HH: The discussion of post-colonialism provided a foundation for my generation to evaluate what we are doing. But now the post-colonial question appears at the frontier of other conflicts; you might call them neo-colonial conflicts, or what Tony Negri and Michael Hart refer to as the “Empire,” which is imposing even more violent colonialism all over the world. It’s important to look at how different parts of the world are inventing strategies to resist this dominance. In terms of art we are somehow looking at the same situation.

RS: The fact that the world has so many active centers right now means that nobody has hegemony—and we don’t want it. As a curator, it’s one thing to say, “You should pay attention to this art because I find it to be thought provoking.” It’s another thing to declare that that’s the only worthwhile thing. Anybody that gets involved in that mentality runs a huge risk of hubris and doesn’t serve art very well.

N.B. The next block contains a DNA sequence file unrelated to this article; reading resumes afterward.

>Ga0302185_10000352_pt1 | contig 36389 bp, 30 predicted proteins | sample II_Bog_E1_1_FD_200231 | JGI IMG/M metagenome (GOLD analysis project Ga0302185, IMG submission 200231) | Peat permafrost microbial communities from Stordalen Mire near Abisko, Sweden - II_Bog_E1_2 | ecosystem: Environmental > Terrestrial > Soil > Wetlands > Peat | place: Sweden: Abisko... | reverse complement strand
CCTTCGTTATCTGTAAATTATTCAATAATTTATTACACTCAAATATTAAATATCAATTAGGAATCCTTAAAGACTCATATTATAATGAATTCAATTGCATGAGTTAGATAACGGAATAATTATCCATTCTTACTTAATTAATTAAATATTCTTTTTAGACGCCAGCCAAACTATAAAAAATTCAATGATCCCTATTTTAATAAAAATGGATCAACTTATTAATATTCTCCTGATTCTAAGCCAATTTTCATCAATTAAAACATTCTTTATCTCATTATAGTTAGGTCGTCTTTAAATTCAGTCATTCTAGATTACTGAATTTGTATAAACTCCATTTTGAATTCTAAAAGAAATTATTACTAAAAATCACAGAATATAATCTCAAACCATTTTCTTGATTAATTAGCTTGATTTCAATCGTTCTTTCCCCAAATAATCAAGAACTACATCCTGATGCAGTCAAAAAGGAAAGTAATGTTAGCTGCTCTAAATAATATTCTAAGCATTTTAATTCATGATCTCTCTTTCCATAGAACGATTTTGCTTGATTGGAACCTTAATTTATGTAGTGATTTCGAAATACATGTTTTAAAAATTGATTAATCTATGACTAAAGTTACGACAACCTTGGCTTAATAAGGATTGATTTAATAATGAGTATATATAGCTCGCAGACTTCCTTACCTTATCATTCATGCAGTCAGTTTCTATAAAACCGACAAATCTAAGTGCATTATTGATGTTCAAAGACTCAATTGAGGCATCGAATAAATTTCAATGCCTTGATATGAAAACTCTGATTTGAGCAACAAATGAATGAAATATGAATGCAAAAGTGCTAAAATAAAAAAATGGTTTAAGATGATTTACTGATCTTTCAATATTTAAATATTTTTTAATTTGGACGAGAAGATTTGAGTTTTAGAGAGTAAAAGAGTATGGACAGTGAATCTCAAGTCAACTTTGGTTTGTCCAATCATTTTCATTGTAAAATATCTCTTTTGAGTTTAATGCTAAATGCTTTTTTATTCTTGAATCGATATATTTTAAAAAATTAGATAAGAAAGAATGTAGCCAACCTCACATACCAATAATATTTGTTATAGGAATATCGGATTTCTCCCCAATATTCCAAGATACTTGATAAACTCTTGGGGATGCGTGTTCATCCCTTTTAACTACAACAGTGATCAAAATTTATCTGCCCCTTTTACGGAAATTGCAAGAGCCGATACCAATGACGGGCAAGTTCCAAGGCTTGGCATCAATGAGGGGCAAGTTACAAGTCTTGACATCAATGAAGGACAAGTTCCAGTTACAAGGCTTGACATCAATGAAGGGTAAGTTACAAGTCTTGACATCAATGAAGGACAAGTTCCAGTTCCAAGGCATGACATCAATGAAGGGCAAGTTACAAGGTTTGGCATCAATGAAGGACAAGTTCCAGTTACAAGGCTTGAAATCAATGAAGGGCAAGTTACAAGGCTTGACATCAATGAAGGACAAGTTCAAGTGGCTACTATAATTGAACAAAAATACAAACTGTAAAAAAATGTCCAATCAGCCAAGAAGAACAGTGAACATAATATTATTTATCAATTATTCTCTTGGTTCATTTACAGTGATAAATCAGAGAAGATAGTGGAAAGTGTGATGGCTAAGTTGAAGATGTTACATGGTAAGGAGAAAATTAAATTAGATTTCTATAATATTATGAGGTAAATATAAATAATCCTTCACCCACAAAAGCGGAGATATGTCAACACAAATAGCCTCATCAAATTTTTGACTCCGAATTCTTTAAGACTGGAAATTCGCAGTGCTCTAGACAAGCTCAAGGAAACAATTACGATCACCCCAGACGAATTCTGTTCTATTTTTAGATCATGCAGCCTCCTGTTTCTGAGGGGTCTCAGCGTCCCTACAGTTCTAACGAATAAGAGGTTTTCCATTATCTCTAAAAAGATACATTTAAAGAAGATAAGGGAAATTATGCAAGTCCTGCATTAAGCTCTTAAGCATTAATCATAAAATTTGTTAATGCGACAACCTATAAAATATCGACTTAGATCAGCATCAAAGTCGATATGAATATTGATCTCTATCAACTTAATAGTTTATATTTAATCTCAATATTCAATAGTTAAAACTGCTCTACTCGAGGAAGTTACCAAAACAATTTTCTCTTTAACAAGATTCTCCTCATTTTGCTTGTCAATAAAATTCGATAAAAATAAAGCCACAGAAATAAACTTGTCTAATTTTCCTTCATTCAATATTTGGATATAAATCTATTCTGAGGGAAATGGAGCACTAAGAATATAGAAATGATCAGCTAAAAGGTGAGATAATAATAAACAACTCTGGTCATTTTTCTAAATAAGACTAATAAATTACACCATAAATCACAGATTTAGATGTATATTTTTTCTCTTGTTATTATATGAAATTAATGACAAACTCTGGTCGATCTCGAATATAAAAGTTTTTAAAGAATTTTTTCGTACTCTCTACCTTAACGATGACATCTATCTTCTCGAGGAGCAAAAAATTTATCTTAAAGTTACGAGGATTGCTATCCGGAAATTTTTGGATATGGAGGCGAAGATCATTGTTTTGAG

HH: I totally agree. I grew up during a period when China was going through radical change. Every three to five years there was a revolution, from the 1960s through the 1980s. It continued like this until I left China for Europe and now I work everywhere—I live in the US but regularly return to China and Europe. All this helps me realize that any established system of discourse is always subject to critical review. It’s important to question the theories and approaches that I respect, and reconnect the reality in which we live with our critical points of view.

RS: I believe that there are contradictions, but the conflicts that arise from those contradictions are not productive, because nobody wins if you choose one side or the other. The same holds in professional terms. One can have spirited arguments, but there’s no such thing as a definitive win in the art world. Americans have a particular experience with this because in the 1950s and 1960s the critic Clement Greenberg and his formalist idea of art dominated the institutional structure, and for all the sophistication of that view it was devastating to art-making and to artists who didn’t fit those definitions.